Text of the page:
The real, or inflation indexed yield on the 5yr is spiking
In Saturday’s interview Jordan asked me a question about real yields and gold. Specifically, why is gold so relatively firm in the face of the spike in the inflation adjusted yield?
Well, I assume he is looking at a graph like this or something inflation adjusted like it to view the yield, which shows that monetary policy is very much in control of the situation. Or more to accurately, the bond market is very much in control of the situation and by extension, it has dragged Fed along with it due to the implications of charts like the one in this post from last week.
Here is a picture of the 5yr ‘real’ yield having spiked hard into positive territory.
In a post from 2018 I borrowed a chart from a Callum Thomas post about how gold and the 5 year real yield had gone in lockstep until a separation of ways happened in 2017. As we know, gold went on to maintain a bullish situation in 2019 before ramping on the COVID crisis and its deflationary lever that yanked the Fed into inflationary heroics to save us all from a good market clean out and present to us with today’s rising prices problem. Take a bow, eggheads.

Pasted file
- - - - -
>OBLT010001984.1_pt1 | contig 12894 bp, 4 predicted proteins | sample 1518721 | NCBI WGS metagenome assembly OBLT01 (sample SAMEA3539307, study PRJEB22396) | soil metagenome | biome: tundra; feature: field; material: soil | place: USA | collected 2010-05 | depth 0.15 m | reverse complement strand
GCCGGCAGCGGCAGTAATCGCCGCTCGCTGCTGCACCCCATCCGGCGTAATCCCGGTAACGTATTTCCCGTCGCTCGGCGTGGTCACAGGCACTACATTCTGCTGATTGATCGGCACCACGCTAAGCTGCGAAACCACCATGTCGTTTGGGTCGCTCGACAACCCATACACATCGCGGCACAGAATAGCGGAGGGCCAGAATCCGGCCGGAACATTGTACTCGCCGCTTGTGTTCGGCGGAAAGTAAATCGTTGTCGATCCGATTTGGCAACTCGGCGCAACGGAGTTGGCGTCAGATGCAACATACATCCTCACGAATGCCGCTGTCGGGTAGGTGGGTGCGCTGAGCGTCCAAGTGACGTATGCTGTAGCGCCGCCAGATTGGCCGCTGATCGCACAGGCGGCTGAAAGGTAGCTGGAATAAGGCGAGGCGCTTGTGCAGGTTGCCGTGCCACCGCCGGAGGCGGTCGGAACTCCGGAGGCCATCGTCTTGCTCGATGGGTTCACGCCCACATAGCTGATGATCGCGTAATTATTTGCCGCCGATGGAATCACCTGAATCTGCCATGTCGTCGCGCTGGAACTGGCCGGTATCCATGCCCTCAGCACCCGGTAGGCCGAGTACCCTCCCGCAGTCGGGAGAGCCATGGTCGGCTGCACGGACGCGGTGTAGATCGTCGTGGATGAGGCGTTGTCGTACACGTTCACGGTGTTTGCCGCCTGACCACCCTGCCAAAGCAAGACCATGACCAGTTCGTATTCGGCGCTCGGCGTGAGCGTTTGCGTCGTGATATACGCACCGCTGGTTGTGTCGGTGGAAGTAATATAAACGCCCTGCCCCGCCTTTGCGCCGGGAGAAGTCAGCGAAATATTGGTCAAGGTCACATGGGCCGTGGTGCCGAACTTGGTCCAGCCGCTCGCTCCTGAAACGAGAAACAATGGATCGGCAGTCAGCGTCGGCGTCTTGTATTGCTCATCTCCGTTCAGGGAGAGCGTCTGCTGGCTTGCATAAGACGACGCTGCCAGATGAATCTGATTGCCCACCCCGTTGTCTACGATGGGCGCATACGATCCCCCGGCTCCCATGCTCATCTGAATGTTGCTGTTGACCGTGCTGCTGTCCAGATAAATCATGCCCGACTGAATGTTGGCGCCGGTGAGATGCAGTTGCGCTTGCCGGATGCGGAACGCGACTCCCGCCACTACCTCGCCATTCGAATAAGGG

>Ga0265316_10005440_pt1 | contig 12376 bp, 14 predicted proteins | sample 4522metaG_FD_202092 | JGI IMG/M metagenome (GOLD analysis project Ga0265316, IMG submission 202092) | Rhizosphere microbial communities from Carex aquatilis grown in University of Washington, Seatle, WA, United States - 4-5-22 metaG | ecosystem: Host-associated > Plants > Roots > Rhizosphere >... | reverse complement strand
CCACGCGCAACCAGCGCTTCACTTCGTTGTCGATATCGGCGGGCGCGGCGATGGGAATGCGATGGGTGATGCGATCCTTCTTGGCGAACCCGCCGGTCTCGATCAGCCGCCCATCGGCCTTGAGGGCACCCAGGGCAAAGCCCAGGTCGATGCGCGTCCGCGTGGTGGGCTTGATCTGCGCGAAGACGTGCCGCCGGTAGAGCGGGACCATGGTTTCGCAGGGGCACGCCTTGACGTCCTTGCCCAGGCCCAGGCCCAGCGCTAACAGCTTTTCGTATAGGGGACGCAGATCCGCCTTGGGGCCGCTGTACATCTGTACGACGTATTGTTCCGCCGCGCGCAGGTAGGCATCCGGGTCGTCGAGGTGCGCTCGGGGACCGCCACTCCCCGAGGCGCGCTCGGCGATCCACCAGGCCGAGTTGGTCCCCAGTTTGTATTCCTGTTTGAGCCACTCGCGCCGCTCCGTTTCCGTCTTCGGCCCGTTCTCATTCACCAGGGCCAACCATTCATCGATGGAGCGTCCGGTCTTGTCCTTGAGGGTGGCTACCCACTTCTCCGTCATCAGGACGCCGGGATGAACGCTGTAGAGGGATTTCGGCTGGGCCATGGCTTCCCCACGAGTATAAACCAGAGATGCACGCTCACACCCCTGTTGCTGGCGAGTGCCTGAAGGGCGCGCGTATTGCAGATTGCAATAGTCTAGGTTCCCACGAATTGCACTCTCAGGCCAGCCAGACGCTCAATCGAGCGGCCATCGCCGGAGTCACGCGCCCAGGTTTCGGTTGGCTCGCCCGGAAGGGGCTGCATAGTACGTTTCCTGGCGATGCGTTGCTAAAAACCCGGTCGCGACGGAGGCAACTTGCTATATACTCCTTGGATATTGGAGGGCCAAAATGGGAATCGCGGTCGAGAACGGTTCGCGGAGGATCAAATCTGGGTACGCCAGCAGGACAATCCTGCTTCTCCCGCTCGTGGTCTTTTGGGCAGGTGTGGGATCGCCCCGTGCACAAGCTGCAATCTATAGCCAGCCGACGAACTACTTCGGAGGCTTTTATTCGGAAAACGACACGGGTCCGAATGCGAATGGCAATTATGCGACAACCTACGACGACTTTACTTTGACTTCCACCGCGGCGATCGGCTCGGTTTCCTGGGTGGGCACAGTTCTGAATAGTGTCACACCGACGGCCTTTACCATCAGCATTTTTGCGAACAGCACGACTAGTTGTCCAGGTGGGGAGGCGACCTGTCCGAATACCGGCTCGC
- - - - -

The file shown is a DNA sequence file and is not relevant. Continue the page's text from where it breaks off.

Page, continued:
Back on point, real yields (not inverted, 1st graph above) actually topped out in 2018 and the inverse went up again (real yields dropped). So gold was right in staying aloft and real yields were due for a fall.
That could well be what gold is saying this time as well. Just a little color to add to the discussion where sub-30 minutes was not enough to cover every detail clearly. It’s not like gold is stupidly floating aloft up there. It’s done a lot of good corrective work since mid-2020. Real yields say it should have fallen out of the sky like a clay pigeon and yet there it floats, like heavy metal thunder. Or something like that.
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